Celebrating Alice Hamilton, occupational safety pioneer

Today is World Day for Safety and Health at Work, an initiative championed by the International Labor Organization, a specialized agency of the UN, to promote safe and secure working conditions for all. While occupational safety is now enshrined in labor codes and companies are largely responsible for the safety of their employees in the workplace, this has not always been the case. In the early 20th century, scientist Alice Hamilton pioneered the field of industrial health, and many of the protections we now enjoy are thanks to her hard work and courage. DiscovHER takes a closer look at her story.

Working in safe and secure environment is something that we have come to expect from our employers. In most countries, companies are obliged by the law to do what’s reasonable to safeguard workers’ health and safety, and must pay compensation to employees who suffer harm caused by their negligence. The robust protections we enjoy today stem directly from the pioneering work of Alice Hamilton, an American biochemist and toxicologist who was the first to ring alarms about a number of workplace hazards, including lead, radium and mercury poisoning, carbon monoxide exposure and other safety hazards.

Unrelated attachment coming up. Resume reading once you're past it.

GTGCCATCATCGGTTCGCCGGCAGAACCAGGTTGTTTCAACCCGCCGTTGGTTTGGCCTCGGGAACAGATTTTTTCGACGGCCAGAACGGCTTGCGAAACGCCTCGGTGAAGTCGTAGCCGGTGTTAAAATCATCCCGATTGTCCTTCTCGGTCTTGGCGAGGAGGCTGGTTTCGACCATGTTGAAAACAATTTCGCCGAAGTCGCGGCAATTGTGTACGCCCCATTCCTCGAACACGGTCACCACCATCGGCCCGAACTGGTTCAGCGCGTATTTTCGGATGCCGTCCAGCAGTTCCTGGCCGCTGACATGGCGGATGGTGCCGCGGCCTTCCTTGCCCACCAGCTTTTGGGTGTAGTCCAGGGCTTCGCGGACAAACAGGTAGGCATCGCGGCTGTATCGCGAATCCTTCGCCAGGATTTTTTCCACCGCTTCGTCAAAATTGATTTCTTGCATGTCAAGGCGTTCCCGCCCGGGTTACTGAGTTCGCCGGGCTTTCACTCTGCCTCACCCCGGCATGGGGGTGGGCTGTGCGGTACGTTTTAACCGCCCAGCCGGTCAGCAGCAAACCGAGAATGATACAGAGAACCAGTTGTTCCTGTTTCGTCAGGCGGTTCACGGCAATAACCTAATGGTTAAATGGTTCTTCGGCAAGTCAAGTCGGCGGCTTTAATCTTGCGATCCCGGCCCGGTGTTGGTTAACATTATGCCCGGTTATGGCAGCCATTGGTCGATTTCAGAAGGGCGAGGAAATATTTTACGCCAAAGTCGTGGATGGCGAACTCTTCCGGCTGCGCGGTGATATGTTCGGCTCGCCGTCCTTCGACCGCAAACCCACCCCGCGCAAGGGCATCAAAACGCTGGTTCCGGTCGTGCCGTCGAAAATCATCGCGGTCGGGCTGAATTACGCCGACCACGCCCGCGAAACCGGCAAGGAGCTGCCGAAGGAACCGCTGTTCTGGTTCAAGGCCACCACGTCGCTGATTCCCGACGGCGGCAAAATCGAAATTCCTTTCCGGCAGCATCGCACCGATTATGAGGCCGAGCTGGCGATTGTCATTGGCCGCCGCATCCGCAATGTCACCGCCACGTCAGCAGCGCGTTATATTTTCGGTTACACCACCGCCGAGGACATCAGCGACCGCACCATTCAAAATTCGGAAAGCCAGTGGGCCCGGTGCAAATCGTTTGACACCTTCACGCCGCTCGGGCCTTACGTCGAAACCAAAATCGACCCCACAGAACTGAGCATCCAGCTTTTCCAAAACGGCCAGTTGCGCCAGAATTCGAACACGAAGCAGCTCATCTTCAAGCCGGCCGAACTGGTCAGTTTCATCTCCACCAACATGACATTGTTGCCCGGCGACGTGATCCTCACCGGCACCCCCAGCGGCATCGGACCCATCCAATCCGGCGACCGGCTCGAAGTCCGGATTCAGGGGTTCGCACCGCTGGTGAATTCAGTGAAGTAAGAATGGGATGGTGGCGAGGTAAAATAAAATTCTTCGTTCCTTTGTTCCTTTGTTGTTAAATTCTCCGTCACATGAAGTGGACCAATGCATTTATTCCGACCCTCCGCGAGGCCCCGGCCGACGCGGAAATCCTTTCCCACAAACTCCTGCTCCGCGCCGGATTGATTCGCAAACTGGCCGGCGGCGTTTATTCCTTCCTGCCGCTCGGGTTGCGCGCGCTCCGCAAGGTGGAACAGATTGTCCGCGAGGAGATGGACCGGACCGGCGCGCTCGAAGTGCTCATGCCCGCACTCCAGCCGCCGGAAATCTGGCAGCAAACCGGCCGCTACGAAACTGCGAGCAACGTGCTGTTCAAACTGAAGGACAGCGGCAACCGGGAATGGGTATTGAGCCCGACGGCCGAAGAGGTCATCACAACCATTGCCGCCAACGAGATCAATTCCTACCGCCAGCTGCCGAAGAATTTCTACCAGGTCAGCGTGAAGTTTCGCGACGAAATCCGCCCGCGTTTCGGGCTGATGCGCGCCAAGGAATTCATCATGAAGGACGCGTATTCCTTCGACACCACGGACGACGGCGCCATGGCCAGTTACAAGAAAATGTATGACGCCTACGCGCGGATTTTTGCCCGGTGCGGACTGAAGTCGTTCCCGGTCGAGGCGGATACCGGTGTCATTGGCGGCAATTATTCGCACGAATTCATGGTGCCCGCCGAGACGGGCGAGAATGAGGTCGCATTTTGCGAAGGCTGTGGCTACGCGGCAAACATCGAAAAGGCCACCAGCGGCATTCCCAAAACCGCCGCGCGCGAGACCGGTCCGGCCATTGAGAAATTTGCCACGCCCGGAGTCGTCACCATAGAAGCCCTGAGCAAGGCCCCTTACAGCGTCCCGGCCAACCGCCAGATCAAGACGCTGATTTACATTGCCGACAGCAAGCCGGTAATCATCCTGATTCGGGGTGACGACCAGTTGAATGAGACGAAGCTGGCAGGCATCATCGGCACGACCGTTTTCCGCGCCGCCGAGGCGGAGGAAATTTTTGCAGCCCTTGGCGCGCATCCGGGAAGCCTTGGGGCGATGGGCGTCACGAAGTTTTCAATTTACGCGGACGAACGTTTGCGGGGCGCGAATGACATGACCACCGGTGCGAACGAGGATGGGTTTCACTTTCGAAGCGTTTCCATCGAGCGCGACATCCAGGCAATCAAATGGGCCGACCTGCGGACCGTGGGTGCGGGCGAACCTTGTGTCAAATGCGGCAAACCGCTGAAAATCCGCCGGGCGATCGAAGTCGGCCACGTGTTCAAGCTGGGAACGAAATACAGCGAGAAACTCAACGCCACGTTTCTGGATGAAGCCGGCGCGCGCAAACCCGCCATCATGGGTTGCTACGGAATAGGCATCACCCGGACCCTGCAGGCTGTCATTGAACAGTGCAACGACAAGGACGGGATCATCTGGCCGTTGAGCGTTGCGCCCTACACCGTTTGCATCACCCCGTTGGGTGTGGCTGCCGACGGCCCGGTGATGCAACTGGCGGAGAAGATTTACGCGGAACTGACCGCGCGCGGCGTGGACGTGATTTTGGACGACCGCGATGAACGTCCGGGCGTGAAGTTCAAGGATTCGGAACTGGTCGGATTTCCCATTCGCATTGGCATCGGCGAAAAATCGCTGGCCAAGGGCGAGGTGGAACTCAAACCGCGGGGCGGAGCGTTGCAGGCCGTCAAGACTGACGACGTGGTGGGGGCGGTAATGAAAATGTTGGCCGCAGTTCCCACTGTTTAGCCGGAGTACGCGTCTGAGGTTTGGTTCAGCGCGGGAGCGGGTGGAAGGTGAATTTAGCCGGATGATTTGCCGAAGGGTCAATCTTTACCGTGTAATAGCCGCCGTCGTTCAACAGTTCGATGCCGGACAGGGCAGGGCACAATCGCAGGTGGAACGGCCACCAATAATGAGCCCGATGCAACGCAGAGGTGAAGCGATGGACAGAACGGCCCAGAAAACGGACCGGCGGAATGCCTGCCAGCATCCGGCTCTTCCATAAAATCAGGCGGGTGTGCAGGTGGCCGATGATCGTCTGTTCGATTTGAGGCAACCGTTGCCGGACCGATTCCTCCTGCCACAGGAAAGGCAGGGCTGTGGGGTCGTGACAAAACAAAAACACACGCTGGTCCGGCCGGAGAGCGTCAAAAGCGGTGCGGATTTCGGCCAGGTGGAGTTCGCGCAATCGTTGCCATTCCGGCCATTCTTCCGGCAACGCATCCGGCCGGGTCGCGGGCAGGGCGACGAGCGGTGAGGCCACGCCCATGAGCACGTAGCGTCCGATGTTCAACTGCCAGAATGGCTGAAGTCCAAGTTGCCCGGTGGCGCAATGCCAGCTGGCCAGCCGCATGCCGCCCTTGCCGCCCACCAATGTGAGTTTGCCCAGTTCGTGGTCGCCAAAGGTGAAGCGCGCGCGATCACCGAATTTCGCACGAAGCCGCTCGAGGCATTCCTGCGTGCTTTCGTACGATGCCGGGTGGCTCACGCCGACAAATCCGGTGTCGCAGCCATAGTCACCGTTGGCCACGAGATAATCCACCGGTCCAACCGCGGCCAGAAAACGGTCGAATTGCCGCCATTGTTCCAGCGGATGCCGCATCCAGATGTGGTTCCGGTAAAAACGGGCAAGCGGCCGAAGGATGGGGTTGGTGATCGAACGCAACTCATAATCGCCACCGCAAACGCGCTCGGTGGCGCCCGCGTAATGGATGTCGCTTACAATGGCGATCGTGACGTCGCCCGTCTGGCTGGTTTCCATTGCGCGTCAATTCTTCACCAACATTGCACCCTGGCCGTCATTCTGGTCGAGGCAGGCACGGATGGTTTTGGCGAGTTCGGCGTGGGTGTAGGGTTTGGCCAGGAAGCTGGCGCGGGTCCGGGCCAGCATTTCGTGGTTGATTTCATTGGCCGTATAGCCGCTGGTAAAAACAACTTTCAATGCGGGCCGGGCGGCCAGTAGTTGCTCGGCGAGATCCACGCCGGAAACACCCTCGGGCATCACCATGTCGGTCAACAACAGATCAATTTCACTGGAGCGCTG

Hamilton was born in Fort Wayne, Indiana, to one of the founding families of the town. She studied at the University of Michigan Medical School before working in women and children’s hospitals in Minneapolis and Boston. She completed her postgraduate studies at John Hopkins, before working at the Chicago’s Memorial Institute for Infectious Diseases. During this time, she lived in Jane Addams’ famous Hull House, which welcomed immigrants and other poor people, and she noticed that this community had a higher incidence of diseases such as typhoid fever and tuberculosis. Touched by what she observed, Hamilton conducted a landmark study that linked the spread of disease to dirty, cramped toilets and kitchens, provoking the government to issue laws on sanitation and overcrowding.

In 1919, Hamilton became the first female faculty member at the Harvard Medical School – and the first woman in any field in the entire university. An impressive feat, indeed, considering that women were not allowed to enter that school until 1945. However, Hamilton was not given full privileges and faced a number of criticisms. Ever the social justice activist, Hamilton coolly replied to such critiques: “Yes, I am the first woman on the Harvard faculty — but not the first one who should have been appointed.”

Throughout her career, Hamilton made a huge number of discoveries on the toxic substances that made workers ill, including lead, mercury, benzene, radium and other chemicals that were widely used in industry. She was utterly committed to her work; when refused access to factories and mines, she secretly broke in or sympathized with workers to better understand what ailed them. And when she made a discovery, she talked about it loudly and publicly to make sure the government listened to her concerns. Thanks to Hamilton’s pioneering work and lifelong activism, employees around the world can enjoy safety standards and protection at work.

For Women in Science

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